A Lifelong Entertainer

At 95 some would be slowing down, but that’s not Doug Williams’ style. He might be a hospice patient but that doesn’t mean he is going to stop doing what he loves: karaoke.

“I’d be lost without karaoke,” he said.

“It’s definitely your thing,” laughed Mary Wolfe, one of his daughters who is with her dad six days a week. He spends four days a week at her home, which Doug helped build, and three nights at his room at Fox Run, where she stays a couple nights a week. One of her brothers stays with him the seventh day.

This isn’t Doug’s first hospice stay though. He tried hospice back in January, but just kept on getting better. And he was finally discharged before going back on hospice in November.

Doug (center) with two of his daughters, Mary Wolfe (left)
and Nancy Ray. He sings karaoke every weekend.
When he isn’t at home Doug, who has congestive heart failure, can be found at the VFW or American Legion every weekend with his family. Sometimes he sings with his brothers and sister, who call themselves the Wild Willies. Other times he sings with one of his kids. Or he’s perfectly content singing solo.

“I just think it’s a lot of fun,” Doug said.

Doug can be heard singing everything from Elvis Presley’s “Blue Hawaii” to “The Old Rugged Cross,” the latter of which he often closes with.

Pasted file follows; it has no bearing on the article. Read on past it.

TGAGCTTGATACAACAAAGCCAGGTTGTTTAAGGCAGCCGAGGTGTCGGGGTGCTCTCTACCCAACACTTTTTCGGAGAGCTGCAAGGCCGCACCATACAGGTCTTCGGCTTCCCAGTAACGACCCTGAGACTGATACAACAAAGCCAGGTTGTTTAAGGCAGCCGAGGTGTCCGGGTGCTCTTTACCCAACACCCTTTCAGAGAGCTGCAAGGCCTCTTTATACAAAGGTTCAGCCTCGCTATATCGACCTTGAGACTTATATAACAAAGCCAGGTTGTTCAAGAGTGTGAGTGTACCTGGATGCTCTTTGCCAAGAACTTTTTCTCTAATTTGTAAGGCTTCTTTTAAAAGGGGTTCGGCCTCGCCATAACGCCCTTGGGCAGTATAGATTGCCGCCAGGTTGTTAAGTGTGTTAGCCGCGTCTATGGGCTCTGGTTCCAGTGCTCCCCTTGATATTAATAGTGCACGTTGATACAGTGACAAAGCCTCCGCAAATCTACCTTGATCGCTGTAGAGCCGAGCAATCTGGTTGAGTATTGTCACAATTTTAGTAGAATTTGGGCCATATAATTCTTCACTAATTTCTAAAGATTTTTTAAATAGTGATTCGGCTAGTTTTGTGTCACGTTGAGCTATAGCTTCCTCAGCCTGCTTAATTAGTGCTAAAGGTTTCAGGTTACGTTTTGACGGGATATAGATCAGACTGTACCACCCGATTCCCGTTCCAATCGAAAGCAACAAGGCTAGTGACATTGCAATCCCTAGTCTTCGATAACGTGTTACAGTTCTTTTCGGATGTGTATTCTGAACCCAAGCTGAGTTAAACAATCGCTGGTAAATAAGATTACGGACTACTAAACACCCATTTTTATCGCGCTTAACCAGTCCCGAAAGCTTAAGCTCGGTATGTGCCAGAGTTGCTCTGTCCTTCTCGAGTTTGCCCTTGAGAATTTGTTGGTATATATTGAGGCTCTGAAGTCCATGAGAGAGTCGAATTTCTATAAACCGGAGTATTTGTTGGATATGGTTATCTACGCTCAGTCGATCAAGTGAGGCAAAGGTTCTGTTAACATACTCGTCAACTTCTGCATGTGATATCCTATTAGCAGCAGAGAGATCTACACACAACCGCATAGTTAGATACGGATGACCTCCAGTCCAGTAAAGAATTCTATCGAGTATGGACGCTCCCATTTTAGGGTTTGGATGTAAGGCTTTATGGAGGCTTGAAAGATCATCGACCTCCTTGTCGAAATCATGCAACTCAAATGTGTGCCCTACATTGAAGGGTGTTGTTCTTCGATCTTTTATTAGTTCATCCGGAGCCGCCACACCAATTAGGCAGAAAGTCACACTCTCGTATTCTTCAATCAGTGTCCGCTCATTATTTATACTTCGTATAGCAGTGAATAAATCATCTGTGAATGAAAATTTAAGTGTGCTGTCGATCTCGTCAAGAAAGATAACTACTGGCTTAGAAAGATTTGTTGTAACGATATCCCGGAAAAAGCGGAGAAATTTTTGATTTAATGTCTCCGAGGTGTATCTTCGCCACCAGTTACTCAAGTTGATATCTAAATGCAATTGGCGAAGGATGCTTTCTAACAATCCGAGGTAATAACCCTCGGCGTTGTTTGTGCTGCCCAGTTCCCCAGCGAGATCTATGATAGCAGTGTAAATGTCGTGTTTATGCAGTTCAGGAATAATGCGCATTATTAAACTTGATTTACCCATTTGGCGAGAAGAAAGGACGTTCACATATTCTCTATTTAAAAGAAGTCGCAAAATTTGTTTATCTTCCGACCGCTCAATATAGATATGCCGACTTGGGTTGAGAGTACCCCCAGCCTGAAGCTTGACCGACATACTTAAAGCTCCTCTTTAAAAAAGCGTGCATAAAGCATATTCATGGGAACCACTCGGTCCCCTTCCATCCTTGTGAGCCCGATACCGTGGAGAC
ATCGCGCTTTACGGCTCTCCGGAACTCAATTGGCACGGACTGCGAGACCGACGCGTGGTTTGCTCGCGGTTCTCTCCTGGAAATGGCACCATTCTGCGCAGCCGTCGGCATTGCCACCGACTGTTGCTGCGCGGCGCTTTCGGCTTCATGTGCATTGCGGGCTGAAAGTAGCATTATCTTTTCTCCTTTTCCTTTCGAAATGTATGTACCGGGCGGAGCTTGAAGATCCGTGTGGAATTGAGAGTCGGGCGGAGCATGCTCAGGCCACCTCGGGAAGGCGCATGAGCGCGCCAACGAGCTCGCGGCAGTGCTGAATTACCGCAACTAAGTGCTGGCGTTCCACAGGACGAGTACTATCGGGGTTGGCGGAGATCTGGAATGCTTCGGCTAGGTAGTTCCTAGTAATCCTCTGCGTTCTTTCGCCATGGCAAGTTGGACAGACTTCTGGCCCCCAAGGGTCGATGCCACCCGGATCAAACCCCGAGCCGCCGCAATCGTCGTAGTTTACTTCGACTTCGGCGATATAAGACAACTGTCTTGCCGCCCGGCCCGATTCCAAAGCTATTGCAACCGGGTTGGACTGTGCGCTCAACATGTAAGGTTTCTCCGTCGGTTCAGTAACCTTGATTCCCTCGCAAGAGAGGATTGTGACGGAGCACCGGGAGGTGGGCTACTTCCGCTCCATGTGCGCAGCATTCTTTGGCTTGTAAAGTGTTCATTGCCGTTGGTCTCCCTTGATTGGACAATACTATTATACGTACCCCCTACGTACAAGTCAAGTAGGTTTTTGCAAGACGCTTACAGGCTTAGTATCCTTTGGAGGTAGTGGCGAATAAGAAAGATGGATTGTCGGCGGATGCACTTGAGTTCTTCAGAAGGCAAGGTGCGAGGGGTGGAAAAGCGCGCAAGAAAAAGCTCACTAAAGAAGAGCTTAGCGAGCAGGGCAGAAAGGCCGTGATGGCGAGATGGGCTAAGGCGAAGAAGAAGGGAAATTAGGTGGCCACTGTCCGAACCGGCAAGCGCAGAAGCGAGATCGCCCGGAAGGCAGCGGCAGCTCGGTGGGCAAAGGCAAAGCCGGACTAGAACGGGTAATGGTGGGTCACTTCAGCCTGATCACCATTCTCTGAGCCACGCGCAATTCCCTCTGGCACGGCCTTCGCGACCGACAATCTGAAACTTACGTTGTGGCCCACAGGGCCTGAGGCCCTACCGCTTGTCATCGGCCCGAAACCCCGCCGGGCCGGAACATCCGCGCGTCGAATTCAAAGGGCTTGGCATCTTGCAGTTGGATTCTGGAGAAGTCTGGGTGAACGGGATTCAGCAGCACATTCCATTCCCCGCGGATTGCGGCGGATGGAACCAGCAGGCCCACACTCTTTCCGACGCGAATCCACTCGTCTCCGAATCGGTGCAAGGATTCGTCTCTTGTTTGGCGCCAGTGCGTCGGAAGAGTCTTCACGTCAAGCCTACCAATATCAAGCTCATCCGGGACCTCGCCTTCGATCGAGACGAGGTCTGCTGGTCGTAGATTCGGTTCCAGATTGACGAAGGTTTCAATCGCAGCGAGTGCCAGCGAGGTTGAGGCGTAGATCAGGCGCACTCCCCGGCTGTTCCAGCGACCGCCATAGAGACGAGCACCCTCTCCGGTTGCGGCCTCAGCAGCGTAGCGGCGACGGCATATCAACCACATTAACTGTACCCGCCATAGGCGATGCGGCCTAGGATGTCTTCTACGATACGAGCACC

He’s always loved to sing but that love was taken to new heights when he was overseas in the Army during World War II.

Before Doug joined the Army, where he went from private to sergeant in three-and-a-half years, he was hit in the eye with the end of a broomstick and lost most of the vision in his right eye.

“God works in strange ways,” he said.

Because of this he wasn’t sent to the frontlines since, as he put it, “You needed two good eyes for that.”

So instead he started out as the baker for his company, where he got to lift the men’s spirits by making dessert. Then he became the entertainment director of the enlisted men’s club, where his love for singing and entertainment flourished.

Doug served in the Army for almost four
years during World War II.
When Doug first got the title he was pretty apprehensive about it, but he said you learn pretty quickly how to do something when you have to. He started looking for entertainment for the company, which he often did by seeing local shows he heard about via word-of-mouth. Sometimes the performers were good, other times they were so bad he had to do a little performing himself.

Doug said the biggest group he had to perform in front of was about 300 people, which would be intimidating for some, but Doug grew up one of 11 kids. He was used to a big crowd.

“They had to have someone for entertainment and sometimes I was the best they could get,” he laughed.

Doug’s crowds at karaoke might not be quite as big, but he still loves it. In fact, he’ll perform just about everywhere, including a hospital bed.

About a year-and-a-half ago he was in the hospital and Mary said he had the party room, with people constantly coming in and out because they were under the impression that he was going to pass in a few days.

“About the third day or so he said to me, ‘When am I going to die? Cause I’m getting tired,’” Mary explained. “I said, ‘Dad, it could be a couple days to a couple months.’ He said, ‘Well, then I’m taking a nap.’”

Which is exactly what he did after our interview ended. He needed to rest up before another weekend of karaoke.

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